A plane with 22 people on board disappeared in Nepal

A plane carrying 22 people on board crashed while flying over the mountains of Nepal, it has been learned.

The Tara Air Twin Otter plane was traveling from Pokhara to Jomsom before disappearing at around 9.55am local time.

According to the Kathamndu Post, the plane was carrying 13 Nepalese, four Indians, two Germans and three crew members at the time of its disappearance.

Local reports indicate that the Tara Air 9 NAET twin-engine plane crashed in Lete, Mustang,

Witnesses in the mountainous terrain reportedly heard “an unusual sound” which could have been a “bang”, local police officer Ram Kumar Dani told ANI.



The plane lost contact with the controllers in the morning

He explained, “Residents of Titi called us and informed us that they had heard an unusual noise as if there had been a bang. We are deploying a helicopter to the area for the search operation.”

A spokesman for the Ministry of Interior confirmed that two helicopters raced to search for the missing plane and that a Nepalese army helicopter is also expected to join in the rescue.

The area has seen some rain for the past few days, but there were no problems with other flights on the route, which normally involve flying between mountains and landing in a valley.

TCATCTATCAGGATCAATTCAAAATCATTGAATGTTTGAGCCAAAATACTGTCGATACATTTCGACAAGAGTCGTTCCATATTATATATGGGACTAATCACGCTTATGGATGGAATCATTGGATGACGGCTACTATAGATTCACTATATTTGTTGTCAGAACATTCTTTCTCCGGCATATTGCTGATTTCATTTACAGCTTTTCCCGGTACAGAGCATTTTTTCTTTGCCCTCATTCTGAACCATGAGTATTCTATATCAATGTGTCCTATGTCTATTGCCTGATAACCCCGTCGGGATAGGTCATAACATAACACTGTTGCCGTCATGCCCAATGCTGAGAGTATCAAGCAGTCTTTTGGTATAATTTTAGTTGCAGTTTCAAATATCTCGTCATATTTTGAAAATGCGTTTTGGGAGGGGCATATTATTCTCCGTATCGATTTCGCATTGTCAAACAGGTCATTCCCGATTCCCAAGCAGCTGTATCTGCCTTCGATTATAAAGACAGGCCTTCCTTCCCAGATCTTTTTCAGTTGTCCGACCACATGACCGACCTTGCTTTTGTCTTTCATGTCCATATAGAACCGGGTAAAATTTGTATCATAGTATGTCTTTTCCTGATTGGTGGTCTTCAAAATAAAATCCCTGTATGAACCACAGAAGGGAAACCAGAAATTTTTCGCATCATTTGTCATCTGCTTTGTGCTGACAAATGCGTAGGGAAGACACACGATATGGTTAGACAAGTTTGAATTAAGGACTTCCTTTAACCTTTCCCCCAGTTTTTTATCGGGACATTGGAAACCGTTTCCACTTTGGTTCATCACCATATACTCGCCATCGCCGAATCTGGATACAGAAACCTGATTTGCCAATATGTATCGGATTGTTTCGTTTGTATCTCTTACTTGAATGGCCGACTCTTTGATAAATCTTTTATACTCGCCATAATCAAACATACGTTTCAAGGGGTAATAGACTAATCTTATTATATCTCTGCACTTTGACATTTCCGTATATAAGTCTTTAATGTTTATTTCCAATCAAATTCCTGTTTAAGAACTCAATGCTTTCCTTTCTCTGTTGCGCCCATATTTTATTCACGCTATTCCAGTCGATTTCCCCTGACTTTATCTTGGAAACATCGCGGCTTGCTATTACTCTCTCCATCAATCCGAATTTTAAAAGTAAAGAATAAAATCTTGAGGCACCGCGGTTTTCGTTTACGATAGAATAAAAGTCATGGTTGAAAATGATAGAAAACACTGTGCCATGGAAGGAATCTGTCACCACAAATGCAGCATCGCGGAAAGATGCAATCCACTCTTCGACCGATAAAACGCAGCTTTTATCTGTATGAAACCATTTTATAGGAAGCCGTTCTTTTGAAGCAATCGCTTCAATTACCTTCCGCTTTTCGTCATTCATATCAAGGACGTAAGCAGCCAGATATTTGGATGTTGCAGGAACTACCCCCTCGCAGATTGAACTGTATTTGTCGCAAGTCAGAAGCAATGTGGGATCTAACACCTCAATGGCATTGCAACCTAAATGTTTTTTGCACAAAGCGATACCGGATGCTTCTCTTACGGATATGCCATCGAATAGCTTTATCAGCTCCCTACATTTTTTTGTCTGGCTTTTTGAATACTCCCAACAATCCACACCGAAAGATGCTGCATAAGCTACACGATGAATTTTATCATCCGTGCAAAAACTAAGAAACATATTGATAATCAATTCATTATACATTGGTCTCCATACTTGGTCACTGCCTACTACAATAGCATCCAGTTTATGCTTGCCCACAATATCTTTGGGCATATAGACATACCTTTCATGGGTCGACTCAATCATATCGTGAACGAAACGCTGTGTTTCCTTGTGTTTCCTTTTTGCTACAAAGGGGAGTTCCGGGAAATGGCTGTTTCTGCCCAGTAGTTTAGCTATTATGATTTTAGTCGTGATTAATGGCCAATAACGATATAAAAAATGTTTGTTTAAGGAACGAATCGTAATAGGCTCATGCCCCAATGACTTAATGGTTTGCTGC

Tourists often walk along scenic paths and pilgrims head to the nearby temple of Muktinath.

Smita Sharma, a journalist in India, tweeted: “Unfortunate news of a tragedy from Nepal.

“Hoping passengers are rescued. This is a difficult area which has also seen accidents in the past. Reminder of the horrific plane crash in 2012 in the same area. Prayers for all.”

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A Tara Air plane also crashed in 2016 in the country, known for its changeable weather and huge mountain ranges.

Its website states that the company has five Twin Otter aircraft in its fleet and added, “No other airline in Nepal serves remote STOL (short take-off and landing) sectors as extensively and frequently as we do.

“We are transporting essential supplies to the hinterland, including food grains, medicine, relief equipment and flying for rescue purposes.”